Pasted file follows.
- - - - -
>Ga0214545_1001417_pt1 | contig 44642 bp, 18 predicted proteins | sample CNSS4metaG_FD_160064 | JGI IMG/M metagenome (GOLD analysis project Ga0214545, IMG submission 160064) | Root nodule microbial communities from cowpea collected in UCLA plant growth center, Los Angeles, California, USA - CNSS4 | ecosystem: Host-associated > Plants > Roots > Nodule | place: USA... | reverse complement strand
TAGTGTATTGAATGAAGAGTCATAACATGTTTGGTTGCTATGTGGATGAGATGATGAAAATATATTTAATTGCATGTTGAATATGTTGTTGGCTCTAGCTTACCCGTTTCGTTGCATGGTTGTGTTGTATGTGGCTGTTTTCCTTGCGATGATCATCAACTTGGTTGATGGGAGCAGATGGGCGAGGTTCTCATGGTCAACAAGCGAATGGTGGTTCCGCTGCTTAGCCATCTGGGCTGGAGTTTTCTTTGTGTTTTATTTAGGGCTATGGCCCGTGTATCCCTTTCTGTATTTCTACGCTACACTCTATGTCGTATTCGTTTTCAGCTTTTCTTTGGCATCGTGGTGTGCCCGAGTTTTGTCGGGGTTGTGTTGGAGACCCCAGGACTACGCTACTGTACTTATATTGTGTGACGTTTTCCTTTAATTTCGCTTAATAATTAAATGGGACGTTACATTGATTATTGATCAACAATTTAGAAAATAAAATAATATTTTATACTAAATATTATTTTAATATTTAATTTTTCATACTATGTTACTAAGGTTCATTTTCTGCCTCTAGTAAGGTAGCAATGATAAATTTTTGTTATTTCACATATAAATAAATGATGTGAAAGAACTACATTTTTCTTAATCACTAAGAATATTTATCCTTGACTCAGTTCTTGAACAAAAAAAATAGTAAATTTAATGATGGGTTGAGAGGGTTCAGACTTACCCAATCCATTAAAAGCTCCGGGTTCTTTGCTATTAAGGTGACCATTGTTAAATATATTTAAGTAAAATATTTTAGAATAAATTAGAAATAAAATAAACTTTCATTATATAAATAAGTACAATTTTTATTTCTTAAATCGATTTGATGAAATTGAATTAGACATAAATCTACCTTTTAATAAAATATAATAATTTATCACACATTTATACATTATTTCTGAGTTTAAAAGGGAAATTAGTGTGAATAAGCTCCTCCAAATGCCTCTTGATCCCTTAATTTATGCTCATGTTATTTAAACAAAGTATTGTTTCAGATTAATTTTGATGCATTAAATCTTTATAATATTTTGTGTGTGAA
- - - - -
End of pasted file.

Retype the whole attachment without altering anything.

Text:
>Ga0214545_1001417_pt1 | contig 44642 bp, 18 predicted proteins | sample CNSS4metaG_FD_160064 | JGI IMG/M metagenome (GOLD analysis project Ga0214545, IMG submission 160064) | Root nodule microbial communities from cowpea collected in UCLA plant growth center, Los Angeles, California, USA - CNSS4 | ecosystem: Host-associated > Plants > Roots > Nodule | place: USA... | reverse complement strand
TAGTGTATTGAATGAAGAGTCATAACATGTTTGGTTGCTATGTGGATGAGATGATGAAAATATATTTAATTGCATGTTGAATATGTTGTTGGCTCTAGCTTACCCGTTTCGTTGCATGGTTGTGTTGTATGTGGCTGTTTTCCTTGCGATGATCATCAACTTGGTTGATGGGAGCAGATGGGCGAGGTTCTCATGGTCAACAAGCGAATGGTGGTTCCGCTGCTTAGCCATCTGGGCTGGAGTTTTCTTTGTGTTTTATTTAGGGCTATGGCCCGTGTATCCCTTTCTGTATTTCTACGCTACACTCTATGTCGTATTCGTTTTCAGCTTTTCTTTGGCATCGTGGTGTGCCCGAGTTTTGTCGGGGTTGTGTTGGAGACCCCAGGACTACGCTACTGTACTTATATTGTGTGACGTTTTCCTTTAATTTCGCTTAATAATTAAATGGGACGTTACATTGATTATTGATCAACAATTTAGAAAATAAAATAATATTTTATACTAAATATTATTTTAATATTTAATTTTTCATACTATGTTACTAAGGTTCATTTTCTGCCTCTAGTAAGGTAGCAATGATAAATTTTTGTTATTTCACATATAAATAAATGATGTGAAAGAACTACATTTTTCTTAATCACTAAGAATATTTATCCTTGACTCAGTTCTTGAACAAAAAAAATAGTAAATTTAATGATGGGTTGAGAGGGTTCAGACTTACCCAATCCATTAAAAGCTCCGGGTTCTTTGCTATTAAGGTGACCATTGTTAAATATATTTAAGTAAAATATTTTAGAATAAATTAGAAATAAAATAAACTTTCATTATATAAATAAGTACAATTTTTATTTCTTAAATCGATTTGATGAAATTGAATTAGACATAAATCTACCTTTTAATAAAATATAATAATTTATCACACATTTATACATTATTTCTGAGTTTAAAAGGGAAATTAGTGTGAATAAGCTCCTCCAAATGCCTCTTGATCCCTTAATTTATGCTCATGTTATTTAAACAAAGTATTGTTTCAGATTAATTTTGATGCATTAAATCTTTATAATATTTTGTGTGTGAA